Share via Email

* Email To: (Separate multiple addresses with a semicolon)
* Your Name:
* Email From: (Your IP Address is
* Email Subject: (personalize your subject)

Email Content: Poultry Industry News, Comments and more by Simon M. Shane

Poland Facing Severe Avian Influenza and Salmonella Problems


According to recent media and OIE reports, Poland has recorded more than 250 individual outbreaks of highly pathogenic avian influenza.  Over six million birds have been or will have to be depleted as a control measure.  Poland is responsible for the production of 1.3 billion broilers annually representing 20 percent of the E.U. supply of RTC. In previous years avian influenza in the E.U. ceases at the beginning of April but in many nations especially in Eastern Europe, outbreaks have persisted in both backyard and commercial operations.


It would appear that authorities in Poland have not learned from experience in controlling epornitics as experienced in the U.S. in 2015 and subsequently in Western Europe.  Dr. Bodgan Konopki, the Chief Veterinarian of Poland has blamed the severity of the outbreak “on the excessive concentration of poultry farms”.  He is campaigning for regulations to require spacing among farms.  This is an entirely fallacious approach since avian influenza is introduced by free- living birds and spread by deficiencies in biosecurity. Given inherent defects in conceptual biosecurity due to concentration of facilities, the poultry industry in Poland should intensify biosecurity procedures that have proven to be of benefit in areas with a high density of chicken and egg production. There are obvious deficiencies given the incidence rate and the extent and duration of the problem nationally.

Recommendations to improve biosecurity are self-evident.  These include fencing of farms, biological separation of facilities, eliminating ponds adjacent to facilities that attract free-living birds, investment in structural biosecurity and adherence to operational biosecurity. The statement by Dr. Konopki that ultraviolet from sunlight will eliminate virus and hence outbreaks is wishful thinking and is contradicted by experience in the Middle East that does not lack for either sunlight or high temperature.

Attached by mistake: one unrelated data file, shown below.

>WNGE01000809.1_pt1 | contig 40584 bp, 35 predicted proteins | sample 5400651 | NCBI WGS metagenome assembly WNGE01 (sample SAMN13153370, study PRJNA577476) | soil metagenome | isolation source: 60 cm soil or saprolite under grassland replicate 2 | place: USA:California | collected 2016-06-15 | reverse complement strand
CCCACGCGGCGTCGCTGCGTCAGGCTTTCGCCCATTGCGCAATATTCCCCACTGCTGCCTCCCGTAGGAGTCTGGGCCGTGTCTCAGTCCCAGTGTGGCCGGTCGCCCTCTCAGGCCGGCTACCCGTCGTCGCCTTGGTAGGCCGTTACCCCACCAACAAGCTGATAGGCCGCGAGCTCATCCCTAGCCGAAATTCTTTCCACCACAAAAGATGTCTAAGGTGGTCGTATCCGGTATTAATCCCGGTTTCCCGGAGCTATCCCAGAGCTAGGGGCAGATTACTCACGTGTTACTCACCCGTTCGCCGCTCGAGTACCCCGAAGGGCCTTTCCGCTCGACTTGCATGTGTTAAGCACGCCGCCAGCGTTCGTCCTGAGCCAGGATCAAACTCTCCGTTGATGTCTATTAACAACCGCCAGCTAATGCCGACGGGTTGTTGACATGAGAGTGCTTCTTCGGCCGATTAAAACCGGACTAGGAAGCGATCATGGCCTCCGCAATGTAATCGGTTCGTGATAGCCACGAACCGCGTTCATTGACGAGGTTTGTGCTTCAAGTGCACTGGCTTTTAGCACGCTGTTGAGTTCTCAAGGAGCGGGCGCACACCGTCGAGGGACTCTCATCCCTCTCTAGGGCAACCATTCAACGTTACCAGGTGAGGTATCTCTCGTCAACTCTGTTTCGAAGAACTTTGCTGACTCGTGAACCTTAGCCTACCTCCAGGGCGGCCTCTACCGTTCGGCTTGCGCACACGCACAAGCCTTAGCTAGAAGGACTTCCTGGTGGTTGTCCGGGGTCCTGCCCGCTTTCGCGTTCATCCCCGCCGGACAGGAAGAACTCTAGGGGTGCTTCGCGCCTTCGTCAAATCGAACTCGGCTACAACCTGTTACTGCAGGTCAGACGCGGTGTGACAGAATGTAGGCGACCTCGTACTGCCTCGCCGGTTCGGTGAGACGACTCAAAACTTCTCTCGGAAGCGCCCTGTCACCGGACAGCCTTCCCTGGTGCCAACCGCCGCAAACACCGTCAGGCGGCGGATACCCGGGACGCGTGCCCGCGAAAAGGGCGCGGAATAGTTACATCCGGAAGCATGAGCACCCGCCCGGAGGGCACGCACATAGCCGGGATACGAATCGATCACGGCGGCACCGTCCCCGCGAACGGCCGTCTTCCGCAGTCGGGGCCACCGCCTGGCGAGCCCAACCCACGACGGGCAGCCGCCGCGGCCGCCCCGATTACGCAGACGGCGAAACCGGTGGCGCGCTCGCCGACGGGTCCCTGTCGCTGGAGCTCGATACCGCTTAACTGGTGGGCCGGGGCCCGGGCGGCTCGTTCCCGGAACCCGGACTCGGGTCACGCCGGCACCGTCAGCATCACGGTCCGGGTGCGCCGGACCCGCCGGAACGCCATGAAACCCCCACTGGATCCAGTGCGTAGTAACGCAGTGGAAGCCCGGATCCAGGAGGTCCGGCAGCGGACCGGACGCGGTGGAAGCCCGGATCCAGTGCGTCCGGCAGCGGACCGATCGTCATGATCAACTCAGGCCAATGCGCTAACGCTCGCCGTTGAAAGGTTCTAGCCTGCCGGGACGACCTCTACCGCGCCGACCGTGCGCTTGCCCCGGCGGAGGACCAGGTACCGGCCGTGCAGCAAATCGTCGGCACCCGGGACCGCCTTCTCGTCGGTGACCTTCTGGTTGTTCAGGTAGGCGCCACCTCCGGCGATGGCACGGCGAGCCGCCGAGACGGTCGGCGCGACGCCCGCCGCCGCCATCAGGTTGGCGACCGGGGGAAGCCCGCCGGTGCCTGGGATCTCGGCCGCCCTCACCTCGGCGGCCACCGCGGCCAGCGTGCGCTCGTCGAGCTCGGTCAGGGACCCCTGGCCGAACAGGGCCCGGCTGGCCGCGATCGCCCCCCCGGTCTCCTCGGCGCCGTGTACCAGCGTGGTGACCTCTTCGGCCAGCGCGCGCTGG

In past years, Poland has expanded both egg and broiler production but with less than optimal attention to biosecurity as evidenced by persistent SE in both broiler and egg products.  It is possible that the veterinary infrastructure is politicized and reflects the authoritarian policies of successive conservative governments. This is based on the response to the initial diagnosis of COVID in mink released by the University of Cracow. The presence of the infection on mink farms that was refuted by the Department of Agriculture but then was reversed in the face of incontrovertible proof of infection. Lack of control over national and regional programs to suppress Salmonella infection in poultry has seriously impacted the image of Poland as a reliable supplier of wholesome egg and poultry meat following numerous outbreaks of salmonellosis in the E.U. traced back to exporters.


Veterinary authorities in Poland would be well advised to consult with their colleague in the U.S. and Western E.U. nations to implement effective poultry health programs including vaccination that will restore the image of their industry and to provide long-term security for producers.

Copyright © 2024 Simon M. Shane